Sirichan Clinic & Thai Massage Centre

Sirichan Clinic & Thai Massage Centre


The Life of Thai Massage

11 Jun 2015

A Little Light on Thai Traditional Medicine


By Vichai Chokevivat, M.D., M.P.H. and Anchalee Chuthaputti, Ph.D.

Department for the Development of Thai Traditional and Alternative Medicine, Ministry of Public Health, Thailand, 7-11 August 2005 Bangkok, Thailand)

TTM is a holistic and natural approach of health care that is derived from Buddhist beliefs, the observation of and respect for nature, and the wisdom of Thai ancestors. In addition, traditional knowledge of TTM was also built through the processes of “selection”, “adoption”, “adaptation” and “utilization” of traditional medicine of some countries with which Thailand had contact in the past, e.g., India and China, to suit the Thai way of life.

According to the “Protection and Promotion of Thai Traditional Medicine Wisdom Act B.E. 2542” (1999), Thai traditional medicine is defined as “the medical processes dealing with the examination, diagnosis, therapy, treatment, or prevention of diseases, or promotion and rehabilitation of the health of humans or animals, midwifery, Thai massage, as well as the preparation, production of Thai traditional medicines and the making of devices and instruments for medical purposes. All of these are based on the knowledge or textbooks that were passed on and developed from generation to generation”.

The principles of Thai traditional medicine

The four elements (tard) of the body

According to TTM, the human body is composed of four elements (‘tard’ in the Thai language), i.e., earth, water, wind and fire. When the four elements of the body are in equilibrium, it will be healthy. In contrast, if an imbalance in these elements occurs, i.e., if there is a deficit, an excess, or disabilityin any of the four elements, a person will become ill. Moreover, the imbalance in the four internal elements and illness can also be due to an imbalance in the four external elements as well. “Tard-chao-ruan” or the dominant element of the body According to TTM, for each person there will be one element that is more dominant than others, one’s own dominant element is called “tard-chao-ruan”, which is basically determined by the date and month of one’s conception. The tard-chao-ruanof a person plays an important role with regard to one’s characteristics and appearance as well as the weak point in one’s health.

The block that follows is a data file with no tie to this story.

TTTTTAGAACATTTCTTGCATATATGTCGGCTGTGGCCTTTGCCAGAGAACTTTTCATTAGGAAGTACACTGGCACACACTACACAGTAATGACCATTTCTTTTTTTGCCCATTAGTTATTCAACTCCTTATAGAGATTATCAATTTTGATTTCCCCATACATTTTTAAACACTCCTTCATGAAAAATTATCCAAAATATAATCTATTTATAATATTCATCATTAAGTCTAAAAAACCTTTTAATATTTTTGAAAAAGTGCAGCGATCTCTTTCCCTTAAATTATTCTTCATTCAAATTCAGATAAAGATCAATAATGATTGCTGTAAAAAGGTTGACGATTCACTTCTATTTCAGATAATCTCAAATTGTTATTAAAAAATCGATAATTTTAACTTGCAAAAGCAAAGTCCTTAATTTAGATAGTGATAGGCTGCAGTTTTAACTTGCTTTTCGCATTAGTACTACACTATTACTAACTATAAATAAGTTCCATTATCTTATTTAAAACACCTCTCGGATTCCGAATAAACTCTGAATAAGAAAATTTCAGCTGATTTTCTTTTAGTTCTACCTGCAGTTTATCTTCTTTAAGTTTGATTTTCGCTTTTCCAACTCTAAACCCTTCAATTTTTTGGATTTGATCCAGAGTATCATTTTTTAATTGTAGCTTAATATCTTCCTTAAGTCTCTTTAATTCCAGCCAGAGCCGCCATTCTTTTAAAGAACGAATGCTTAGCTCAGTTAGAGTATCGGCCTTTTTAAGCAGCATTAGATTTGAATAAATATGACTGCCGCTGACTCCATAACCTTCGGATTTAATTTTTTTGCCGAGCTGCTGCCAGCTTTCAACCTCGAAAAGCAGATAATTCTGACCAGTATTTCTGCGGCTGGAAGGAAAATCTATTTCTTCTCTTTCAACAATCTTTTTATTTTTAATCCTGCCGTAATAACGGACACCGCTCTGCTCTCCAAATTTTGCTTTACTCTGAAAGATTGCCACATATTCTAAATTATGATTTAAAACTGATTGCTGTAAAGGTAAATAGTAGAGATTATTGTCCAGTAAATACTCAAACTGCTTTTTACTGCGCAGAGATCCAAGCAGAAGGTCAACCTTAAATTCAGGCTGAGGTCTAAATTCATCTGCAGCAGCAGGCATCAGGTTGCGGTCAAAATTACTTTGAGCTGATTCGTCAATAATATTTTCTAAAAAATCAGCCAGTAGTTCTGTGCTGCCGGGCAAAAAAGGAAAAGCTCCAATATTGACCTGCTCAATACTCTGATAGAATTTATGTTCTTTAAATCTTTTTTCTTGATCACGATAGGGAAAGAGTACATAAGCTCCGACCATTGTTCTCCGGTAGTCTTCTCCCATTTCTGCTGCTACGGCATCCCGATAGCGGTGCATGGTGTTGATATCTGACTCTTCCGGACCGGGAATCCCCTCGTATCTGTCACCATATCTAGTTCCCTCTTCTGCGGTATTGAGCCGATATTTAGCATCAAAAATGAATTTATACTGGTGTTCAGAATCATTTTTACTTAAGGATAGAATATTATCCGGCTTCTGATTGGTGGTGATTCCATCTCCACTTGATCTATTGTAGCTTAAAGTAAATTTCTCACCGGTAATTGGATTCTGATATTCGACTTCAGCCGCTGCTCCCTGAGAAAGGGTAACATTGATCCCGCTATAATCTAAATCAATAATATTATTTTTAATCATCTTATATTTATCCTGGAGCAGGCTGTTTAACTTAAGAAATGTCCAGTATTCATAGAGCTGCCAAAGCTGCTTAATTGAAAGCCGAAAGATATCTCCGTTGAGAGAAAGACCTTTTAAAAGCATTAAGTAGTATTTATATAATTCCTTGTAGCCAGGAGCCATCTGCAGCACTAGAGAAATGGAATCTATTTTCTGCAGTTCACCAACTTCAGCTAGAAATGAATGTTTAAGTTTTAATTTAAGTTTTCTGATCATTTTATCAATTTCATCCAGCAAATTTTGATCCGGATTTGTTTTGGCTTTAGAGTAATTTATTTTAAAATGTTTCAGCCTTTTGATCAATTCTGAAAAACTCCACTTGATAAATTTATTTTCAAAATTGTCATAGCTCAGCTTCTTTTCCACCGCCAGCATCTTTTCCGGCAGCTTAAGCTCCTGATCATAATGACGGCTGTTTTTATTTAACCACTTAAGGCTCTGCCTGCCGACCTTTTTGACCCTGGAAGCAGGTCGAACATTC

The causes of illness

According to TTM, human illness can be caused by the following factors:

1.  Supernatural power, e.g., ancestor’s soul, powerful spirit of the forest, evil spirits, punishment from a heavenly spirit of those who misbehave.